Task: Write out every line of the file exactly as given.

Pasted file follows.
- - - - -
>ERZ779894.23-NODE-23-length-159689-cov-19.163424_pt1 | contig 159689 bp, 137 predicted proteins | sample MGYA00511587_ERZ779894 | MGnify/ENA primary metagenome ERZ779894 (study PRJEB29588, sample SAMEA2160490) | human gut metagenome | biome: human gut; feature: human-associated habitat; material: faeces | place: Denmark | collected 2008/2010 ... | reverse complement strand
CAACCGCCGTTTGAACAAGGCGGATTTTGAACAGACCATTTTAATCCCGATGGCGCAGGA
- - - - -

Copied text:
>ERZ779894.23-NODE-23-length-159689-cov-19.163424_pt1 | contig 159689 bp, 137 predicted proteins | sample MGYA00511587_ERZ779894 | MGnify/ENA primary metagenome ERZ779894 (study PRJEB29588, sample SAMEA2160490) | human gut metagenome | biome: human gut; feature: human-associated habitat; material: faeces | place: Denmark | collected 2008/2010 ... | reverse complement strand
CAACCGCCGTTTGAACAAGGCGGATTTTGAACAGACCATTTTAATCCCGATGGCGCAGGA